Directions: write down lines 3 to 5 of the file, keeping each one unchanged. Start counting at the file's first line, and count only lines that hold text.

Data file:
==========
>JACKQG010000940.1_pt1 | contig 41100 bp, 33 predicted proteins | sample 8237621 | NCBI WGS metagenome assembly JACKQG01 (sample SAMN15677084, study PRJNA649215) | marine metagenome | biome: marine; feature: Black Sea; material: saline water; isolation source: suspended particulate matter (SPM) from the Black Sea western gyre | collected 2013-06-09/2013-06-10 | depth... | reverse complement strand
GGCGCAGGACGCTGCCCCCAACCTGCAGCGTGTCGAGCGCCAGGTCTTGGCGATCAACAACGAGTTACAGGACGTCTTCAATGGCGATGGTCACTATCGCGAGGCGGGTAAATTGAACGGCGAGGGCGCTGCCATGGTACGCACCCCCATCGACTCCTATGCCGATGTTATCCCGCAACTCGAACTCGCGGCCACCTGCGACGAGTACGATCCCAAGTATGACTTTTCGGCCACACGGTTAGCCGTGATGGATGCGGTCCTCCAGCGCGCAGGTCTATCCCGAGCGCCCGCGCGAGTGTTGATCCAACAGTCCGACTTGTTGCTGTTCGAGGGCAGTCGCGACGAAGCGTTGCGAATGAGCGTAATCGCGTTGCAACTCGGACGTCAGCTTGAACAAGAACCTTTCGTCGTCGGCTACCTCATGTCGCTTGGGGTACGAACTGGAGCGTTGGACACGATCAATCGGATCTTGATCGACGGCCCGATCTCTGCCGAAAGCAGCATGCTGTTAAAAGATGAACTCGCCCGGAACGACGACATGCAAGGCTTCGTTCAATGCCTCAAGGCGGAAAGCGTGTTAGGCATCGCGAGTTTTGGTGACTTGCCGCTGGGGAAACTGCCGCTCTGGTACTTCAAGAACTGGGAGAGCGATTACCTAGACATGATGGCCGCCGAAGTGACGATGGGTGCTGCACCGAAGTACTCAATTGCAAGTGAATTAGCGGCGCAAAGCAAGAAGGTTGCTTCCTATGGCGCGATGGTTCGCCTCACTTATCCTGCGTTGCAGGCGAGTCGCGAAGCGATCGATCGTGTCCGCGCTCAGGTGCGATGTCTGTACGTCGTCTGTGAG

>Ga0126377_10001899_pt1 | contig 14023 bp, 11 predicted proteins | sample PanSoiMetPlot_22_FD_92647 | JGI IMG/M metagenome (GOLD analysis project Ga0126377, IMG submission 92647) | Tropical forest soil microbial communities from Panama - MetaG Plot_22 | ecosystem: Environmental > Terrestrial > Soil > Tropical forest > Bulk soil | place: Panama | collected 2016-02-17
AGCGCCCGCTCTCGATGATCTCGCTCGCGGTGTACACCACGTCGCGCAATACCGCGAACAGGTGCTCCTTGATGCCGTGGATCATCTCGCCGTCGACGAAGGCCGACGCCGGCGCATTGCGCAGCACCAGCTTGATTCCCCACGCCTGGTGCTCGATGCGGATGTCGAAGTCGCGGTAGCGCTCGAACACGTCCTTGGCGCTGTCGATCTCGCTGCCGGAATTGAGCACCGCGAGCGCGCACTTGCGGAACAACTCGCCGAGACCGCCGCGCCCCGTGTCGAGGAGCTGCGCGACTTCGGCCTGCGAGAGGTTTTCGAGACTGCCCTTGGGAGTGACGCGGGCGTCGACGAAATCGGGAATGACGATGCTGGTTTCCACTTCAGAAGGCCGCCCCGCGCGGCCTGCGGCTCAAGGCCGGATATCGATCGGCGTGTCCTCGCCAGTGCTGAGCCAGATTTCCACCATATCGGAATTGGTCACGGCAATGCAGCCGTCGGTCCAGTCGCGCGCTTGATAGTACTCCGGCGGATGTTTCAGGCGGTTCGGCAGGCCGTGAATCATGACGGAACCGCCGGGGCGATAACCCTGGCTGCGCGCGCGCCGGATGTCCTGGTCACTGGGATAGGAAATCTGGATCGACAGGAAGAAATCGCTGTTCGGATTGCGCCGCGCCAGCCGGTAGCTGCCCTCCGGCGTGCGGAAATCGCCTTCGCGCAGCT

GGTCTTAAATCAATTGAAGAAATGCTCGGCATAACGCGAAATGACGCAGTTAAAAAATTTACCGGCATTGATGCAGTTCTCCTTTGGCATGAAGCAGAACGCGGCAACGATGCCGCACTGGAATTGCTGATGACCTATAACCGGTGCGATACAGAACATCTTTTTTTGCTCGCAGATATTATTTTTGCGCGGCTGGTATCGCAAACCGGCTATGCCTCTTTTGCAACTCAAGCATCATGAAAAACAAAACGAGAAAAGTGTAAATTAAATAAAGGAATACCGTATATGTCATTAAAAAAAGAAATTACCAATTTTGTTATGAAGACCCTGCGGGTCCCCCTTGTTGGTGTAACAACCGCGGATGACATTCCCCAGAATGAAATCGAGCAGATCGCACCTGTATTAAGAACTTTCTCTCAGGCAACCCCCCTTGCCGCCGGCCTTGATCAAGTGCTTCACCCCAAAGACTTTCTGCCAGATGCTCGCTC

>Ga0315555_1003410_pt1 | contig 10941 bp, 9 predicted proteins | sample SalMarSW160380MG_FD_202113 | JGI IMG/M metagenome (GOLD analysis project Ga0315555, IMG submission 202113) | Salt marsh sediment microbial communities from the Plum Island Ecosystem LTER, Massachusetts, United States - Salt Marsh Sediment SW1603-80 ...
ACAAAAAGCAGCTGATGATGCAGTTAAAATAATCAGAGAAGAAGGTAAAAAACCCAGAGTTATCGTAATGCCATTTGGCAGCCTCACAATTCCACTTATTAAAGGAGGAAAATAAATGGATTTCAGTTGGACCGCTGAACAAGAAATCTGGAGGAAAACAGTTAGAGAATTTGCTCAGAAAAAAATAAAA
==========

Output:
>Ga0126377_10001899_pt1 | contig 14023 bp, 11 predicted proteins | sample PanSoiMetPlot_22_FD_92647 | JGI IMG/M metagenome (GOLD analysis project Ga0126377, IMG submission 92647) | Tropical forest soil microbial communities from Panama - MetaG Plot_22 | ecosystem: Environmental > Terrestrial > Soil > Tropical forest > Bulk soil | place: Panama | collected 2016-02-17
AGCGCCCGCTCTCGATGATCTCGCTCGCGGTGTACACCACGTCGCGCAATACCGCGAACAGGTGCTCCTTGATGCCGTGGATCATCTCGCCGTCGACGAAGGCCGACGCCGGCGCATTGCGCAGCACCAGCTTGATTCCCCACGCCTGGTGCTCGATGCGGATGTCGAAGTCGCGGTAGCGCTCGAACACGTCCTTGGCGCTGTCGATCTCGCTGCCGGAATTGAGCACCGCGAGCGCGCACTTGCGGAACAACTCGCCGAGACCGCCGCGCCCCGTGTCGAGGAGCTGCGCGACTTCGGCCTGCGAGAGGTTTTCGAGACTGCCCTTGGGAGTGACGCGGGCGTCGACGAAATCGGGAATGACGATGCTGGTTTCCACTTCAGAAGGCCGCCCCGCGCGGCCTGCGGCTCAAGGCCGGATATCGATCGGCGTGTCCTCGCCAGTGCTGAGCCAGATTTCCACCATATCGGAATTGGTCACGGCAATGCAGCCGTCGGTCCAGTCGCGCGCTTGATAGTACTCCGGCGGATGTTTCAGGCGGTTCGGCAGGCCGTGAATCATGACGGAACCGCCGGGGCGATAACCCTGGCTGCGCGCGCGCCGGATGTCCTGGTCACTGGGATAGGAAATCTGGATCGACAGGAAGAAATCGCTGTTCGGATTGCGCCGCGCCAGCCGGTAGCTGCCCTCCGGCGTGCGGAAATCGCCTTCGCGCAGCT

GGTCTTAAATCAATTGAAGAAATGCTCGGCATAACGCGAAATGACGCAGTTAAAAAATTTACCGGCATTGATGCAGTTCTCCTTTGGCATGAAGCAGAACGCGGCAACGATGCCGCACTGGAATTGCTGATGACCTATAACCGGTGCGATACAGAACATCTTTTTTTGCTCGCAGATATTATTTTTGCGCGGCTGGTATCGCAAACCGGCTATGCCTCTTTTGCAACTCAAGCATCATGAAAAACAAAACGAGAAAAGTGTAAATTAAATAAAGGAATACCGTATATGTCATTAAAAAAAGAAATTACCAATTTTGTTATGAAGACCCTGCGGGTCCCCCTTGTTGGTGTAACAACCGCGGATGACATTCCCCAGAATGAAATCGAGCAGATCGCACCTGTATTAAGAACTTTCTCTCAGGCAACCCCCCTTGCCGCCGGCCTTGATCAAGTGCTTCACCCCAAAGACTTTCTGCCAGATGCTCGCTC